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Stop the Shaming: Not All Mamas Can Breastfeed…And That’s OK!

Back in the day when I was pregnant with my daughter (my first child), there was a TV show on the TLC network called “A Baby Story.” The show followed expectant moms through their pregnancy and perfectly packaged the ideal birth story from beginning to end.

I remember watching it and knowing for sure that my own story would go the exact same way. I mean come on, theirs did, why not mine too?

Then Comes Reality

I’m sure you’re not surprised to hear that my birth experience was not something that could be featured on the show. It wasn’t perfect, it didn’t go as planned, and it sure wasn’t pretty.

When my girl came out, she was purple and not breathing. I didn’t get the experience of her being thrown up into my arms to greet her upon her entrance into the world. Instead, she was whisked away by the doctors and I waited and prayed that everything would be OK.

Thankfully it was. But this whole whirlwind of an experience was not something I was prepared for. I had no frame of reference for a difficult birth story. The only thing I knew of was how it went in the best of experiences. I sure didn’t plan for a forceps birth and 50 stitches in my you know where.

I would also shortly find out that the next few weeks wouldn’t be so perfect either. I didn’t know that all babies aren’t champion breast feeders and that all mothers aren’t mass producers of breastmilk.

Serious Breastfeeding Struggles

Once we got through the birth part traumatized but somewhat OK, the next thing that happened that completely rocked my world was breastfeeding. My daughter wouldn’t latch, my milk wouldn’t drop. It was terrible. I thought for sure that this would just come naturally.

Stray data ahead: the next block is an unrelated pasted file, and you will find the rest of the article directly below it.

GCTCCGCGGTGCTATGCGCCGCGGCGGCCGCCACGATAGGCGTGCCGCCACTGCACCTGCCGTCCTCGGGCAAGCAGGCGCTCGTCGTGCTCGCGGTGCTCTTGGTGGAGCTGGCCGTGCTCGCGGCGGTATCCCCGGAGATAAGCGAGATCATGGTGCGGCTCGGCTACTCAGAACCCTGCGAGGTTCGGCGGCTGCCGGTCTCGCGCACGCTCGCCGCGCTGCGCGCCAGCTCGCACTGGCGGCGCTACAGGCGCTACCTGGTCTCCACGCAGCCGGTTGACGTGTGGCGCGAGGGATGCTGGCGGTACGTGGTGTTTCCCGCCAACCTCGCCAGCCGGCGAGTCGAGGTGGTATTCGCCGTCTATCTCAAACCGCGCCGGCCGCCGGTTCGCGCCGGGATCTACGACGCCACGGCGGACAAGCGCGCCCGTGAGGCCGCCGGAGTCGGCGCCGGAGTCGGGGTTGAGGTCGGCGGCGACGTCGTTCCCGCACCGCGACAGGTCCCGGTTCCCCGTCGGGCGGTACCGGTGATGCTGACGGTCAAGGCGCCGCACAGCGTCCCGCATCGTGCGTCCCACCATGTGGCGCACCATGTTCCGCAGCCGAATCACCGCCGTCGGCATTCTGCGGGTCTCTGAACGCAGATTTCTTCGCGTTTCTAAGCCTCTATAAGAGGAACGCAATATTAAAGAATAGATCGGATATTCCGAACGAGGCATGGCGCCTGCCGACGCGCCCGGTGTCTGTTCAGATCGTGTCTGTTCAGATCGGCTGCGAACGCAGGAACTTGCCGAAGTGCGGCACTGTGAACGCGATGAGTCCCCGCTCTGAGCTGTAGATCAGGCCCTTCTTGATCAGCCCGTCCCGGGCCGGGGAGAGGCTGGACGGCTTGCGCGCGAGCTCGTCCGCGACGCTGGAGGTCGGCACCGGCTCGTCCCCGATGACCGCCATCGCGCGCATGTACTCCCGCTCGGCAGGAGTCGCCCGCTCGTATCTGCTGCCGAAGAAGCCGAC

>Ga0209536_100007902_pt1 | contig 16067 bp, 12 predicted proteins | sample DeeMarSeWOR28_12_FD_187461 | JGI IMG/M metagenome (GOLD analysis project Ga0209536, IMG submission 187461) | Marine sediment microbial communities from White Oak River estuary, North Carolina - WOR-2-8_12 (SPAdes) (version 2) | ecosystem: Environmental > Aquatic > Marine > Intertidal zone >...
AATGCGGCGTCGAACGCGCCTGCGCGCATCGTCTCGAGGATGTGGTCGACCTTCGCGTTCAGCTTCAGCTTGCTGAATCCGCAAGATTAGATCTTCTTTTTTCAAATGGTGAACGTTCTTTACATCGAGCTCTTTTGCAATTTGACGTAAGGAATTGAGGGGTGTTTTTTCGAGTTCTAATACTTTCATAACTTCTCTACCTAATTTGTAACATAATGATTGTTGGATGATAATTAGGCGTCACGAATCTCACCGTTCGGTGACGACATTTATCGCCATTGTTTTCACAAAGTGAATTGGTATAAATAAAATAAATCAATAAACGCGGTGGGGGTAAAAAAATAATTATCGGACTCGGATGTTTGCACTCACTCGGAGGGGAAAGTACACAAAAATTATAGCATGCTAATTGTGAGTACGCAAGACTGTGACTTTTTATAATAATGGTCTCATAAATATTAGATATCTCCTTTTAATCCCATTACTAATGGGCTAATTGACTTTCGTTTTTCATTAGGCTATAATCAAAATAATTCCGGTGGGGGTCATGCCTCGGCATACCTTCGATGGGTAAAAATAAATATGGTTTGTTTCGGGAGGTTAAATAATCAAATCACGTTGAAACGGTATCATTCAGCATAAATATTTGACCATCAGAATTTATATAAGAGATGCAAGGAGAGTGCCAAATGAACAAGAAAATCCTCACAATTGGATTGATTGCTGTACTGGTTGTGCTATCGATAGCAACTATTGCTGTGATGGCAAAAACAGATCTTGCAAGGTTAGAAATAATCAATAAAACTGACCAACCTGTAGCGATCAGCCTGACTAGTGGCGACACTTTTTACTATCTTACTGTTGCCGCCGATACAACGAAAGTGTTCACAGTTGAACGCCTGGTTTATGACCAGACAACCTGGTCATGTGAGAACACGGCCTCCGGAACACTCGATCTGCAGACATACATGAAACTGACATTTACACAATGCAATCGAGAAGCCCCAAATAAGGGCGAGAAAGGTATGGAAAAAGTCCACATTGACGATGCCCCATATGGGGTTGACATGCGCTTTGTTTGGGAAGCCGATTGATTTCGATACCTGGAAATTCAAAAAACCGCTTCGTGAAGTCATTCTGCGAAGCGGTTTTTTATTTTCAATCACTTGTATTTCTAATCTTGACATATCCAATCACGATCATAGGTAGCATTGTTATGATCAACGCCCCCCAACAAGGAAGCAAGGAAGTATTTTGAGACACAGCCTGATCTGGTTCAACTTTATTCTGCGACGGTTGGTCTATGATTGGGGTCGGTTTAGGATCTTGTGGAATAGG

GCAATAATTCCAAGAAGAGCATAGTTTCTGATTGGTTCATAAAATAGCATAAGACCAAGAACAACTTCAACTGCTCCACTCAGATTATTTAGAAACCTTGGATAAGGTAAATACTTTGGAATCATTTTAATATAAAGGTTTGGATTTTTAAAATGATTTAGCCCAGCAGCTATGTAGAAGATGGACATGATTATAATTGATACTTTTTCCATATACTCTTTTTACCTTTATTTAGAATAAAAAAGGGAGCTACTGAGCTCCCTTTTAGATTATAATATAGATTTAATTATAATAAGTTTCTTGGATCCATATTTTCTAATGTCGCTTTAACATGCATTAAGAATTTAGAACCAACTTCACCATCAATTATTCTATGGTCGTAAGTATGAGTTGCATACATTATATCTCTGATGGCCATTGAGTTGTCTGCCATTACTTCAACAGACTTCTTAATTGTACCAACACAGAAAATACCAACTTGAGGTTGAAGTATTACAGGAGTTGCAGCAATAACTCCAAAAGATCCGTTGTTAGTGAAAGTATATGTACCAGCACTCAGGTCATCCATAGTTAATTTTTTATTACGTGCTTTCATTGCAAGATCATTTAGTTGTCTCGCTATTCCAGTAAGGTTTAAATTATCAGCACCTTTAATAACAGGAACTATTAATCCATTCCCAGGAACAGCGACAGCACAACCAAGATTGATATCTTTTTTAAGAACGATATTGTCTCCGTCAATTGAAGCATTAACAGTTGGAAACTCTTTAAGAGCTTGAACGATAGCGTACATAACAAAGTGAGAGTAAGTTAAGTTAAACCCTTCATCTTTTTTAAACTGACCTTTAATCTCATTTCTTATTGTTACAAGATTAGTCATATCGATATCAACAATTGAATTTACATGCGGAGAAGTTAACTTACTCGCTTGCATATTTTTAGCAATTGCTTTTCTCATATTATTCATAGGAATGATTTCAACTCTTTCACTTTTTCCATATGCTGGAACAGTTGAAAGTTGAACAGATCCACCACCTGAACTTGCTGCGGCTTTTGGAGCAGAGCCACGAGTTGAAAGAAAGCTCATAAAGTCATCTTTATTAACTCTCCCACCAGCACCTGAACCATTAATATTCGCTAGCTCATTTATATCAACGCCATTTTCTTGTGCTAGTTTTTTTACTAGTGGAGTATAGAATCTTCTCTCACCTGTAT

No one ever told me that some women struggled with breastfeeding. So, I thought there was something really wrong with me. On day one, I already felt like a complete failure as a mother. My body did not cooperate with childbirth, and now I couldn’t even provide the nutrients my child needed.

What kind of mother was I going to be?!

Let me provide a little context here: when my daughter was born, I was young (20) and a single mom. I was in school full time and under a ton of stress. I wanted to breastfeed, but it just wasn’t working for me. I tried to pump, and I would only get about 3 oz each time. I was spending all my time either trying to get her to latch or trying to pump the miniscule amount that would come from extended periods of time pumping.

In between all this I was also preparing bottles because she was starving. When you have a newborn, you know how much time and energy this takes up. It may as well be all you do all day long.

When she was about 3 weeks old, I took her into the doctor’s office for a follow up appointment. He took one look at me and instantly knew I was in serious distress.

He talked me down and told me to stop breastfeeding and start formula. That I was killing myself to breastfeed and putting a lot of stress on us both.

It was a huge relief to hear those words, and at the same time a total punch in the gut. I felt SO ashamed of myself and the fact that I was not going to be a breastfeeding mother.